One winter, perhaps in the early 1910s, the Yeti found a pile of wooden skis stacked near a gaping maw in the mountainside. Many miners used primitive wooden skis to traverse across the deep mountain snows, as they had done in Nordic countries for centuries. The Yeti had observed this act while hiding and was curious to give it a try. He quietly stole a pair and began ascending the nearest peak.
All it took was one fell swoop. The Yeti—a naturally gifted athlete—swooped down the deep, untracked powdered slope as whoops, growls, yells and hoots escaped his long silent lungs.
For a number of years, the Yeti skied every day in the winter, perfecting his technique, and learning how to perfectly navigate through the snow he loved so dearly. In an unfortunate accident involving a creek, the Yeti eventually broke one of his skis. He had seen Alf Engen, a famous Norwegian skiing champion, and his United States Forest Service rangers skiing around several weeks earlier. What he did not realize was that this crew was surveying areas of Little Cottonwood with plans to establish a ski area. Despondent and desperate for new skis, the Yeti ignored the persecution he had endured and befriended Alf. The two were soon hunting for the perfect Douglas fir to fell and fashion a large pair of skis for the Yeti.
Because he had been skiing Little Cottonwood for decades, the Yeti offered numerous helpful and insightful suggestions to Alf and he played a vital role in plotting the layout of Alta
. The Yeti was delighted to lend his expertise and share skiing with the residents of Utah. The Stewart Family of Timp Haven (the future Sundance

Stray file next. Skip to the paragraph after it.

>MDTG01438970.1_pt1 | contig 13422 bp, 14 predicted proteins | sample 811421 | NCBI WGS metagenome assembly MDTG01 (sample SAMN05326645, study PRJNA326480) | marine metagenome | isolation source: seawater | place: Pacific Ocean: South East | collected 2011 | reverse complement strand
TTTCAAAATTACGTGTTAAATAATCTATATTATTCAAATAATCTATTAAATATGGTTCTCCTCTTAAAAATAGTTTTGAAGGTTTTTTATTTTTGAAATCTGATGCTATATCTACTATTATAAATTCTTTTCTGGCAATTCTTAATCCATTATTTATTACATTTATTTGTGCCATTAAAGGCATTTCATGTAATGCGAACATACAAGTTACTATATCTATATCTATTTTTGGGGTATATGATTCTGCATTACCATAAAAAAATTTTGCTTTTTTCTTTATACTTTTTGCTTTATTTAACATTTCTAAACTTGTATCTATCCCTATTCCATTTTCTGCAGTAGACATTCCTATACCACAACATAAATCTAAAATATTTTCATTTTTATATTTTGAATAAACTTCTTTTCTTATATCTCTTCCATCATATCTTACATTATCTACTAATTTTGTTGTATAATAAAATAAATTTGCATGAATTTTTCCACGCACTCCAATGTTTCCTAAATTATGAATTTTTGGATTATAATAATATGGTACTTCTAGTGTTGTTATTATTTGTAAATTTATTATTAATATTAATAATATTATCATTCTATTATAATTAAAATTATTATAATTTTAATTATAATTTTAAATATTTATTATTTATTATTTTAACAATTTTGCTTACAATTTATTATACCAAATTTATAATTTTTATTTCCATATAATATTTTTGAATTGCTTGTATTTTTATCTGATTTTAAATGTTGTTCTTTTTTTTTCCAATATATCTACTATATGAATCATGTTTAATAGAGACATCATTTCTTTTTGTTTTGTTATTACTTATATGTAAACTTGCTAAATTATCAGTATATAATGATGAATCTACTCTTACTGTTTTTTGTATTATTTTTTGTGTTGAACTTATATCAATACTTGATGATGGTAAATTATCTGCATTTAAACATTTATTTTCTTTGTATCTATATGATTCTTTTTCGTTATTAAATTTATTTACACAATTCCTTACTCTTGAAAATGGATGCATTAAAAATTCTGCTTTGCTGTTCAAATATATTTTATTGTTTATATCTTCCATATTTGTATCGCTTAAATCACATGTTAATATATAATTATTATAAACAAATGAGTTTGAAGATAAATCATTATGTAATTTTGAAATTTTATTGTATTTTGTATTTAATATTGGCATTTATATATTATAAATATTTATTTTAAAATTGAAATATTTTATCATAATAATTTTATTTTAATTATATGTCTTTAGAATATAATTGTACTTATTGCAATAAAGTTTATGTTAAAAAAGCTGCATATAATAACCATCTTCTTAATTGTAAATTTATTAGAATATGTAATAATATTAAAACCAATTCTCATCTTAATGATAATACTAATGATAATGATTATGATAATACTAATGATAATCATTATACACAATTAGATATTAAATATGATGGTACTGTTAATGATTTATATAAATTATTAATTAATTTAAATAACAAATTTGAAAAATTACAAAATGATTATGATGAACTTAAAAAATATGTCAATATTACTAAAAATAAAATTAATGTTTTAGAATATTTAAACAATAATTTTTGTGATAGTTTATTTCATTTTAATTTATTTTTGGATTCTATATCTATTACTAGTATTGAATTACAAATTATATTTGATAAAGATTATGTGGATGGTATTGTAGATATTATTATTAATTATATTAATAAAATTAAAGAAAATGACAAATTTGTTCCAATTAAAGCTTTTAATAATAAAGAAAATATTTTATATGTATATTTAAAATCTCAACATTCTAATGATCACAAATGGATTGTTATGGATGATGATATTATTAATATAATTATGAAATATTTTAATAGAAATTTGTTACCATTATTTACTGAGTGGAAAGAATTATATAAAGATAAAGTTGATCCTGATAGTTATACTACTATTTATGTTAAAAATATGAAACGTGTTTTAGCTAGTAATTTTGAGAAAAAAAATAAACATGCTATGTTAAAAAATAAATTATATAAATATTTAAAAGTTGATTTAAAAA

) gladly accepted the help of the Yeti in installing their original tow rope in 1944, powered by a Chevrolet truck engine and Yeti sweat. It was a busy year, as he again helped Alf with the layout of the future Snowbasin
. In 1945, he assisted Luella and Harry Seeholzer with the relocation of Beaver Mountain. In 1946 came Snow Park Ski Area (now Deer Valley) with ski lifts constructed from timber the Yeti felled himself.
Ski areas were rapidly gaining popularity in the 50s and Alf recommended the Yeti to his friend Zane Doyle at Brighton
. The two plotted the construction of the first 2-person chairlift in the intermountain West and installed it on Mount Millicent in 1955. Solitude
was next and Yeti gladly assisted uranium tycoon Robert Barret with mapping Solitude's ski runs in 1956.
In the early 60s, the Yeti returned to his favorite southern haunts and advised Burt Nichols on the construction of Brian Head. The United Park Mines obtained funding in 1962 from the federal government to build a ski area called Treasure Mountain in the economically depressed area of Park City. The Yeti knew this area so well, thanks to his decades of mine shaft dwelling and he helped to construct what was at the time North America's longest gondola. Four years later, at the recommendation of our Yeti, the ski area changed it's name to Park City Ski Area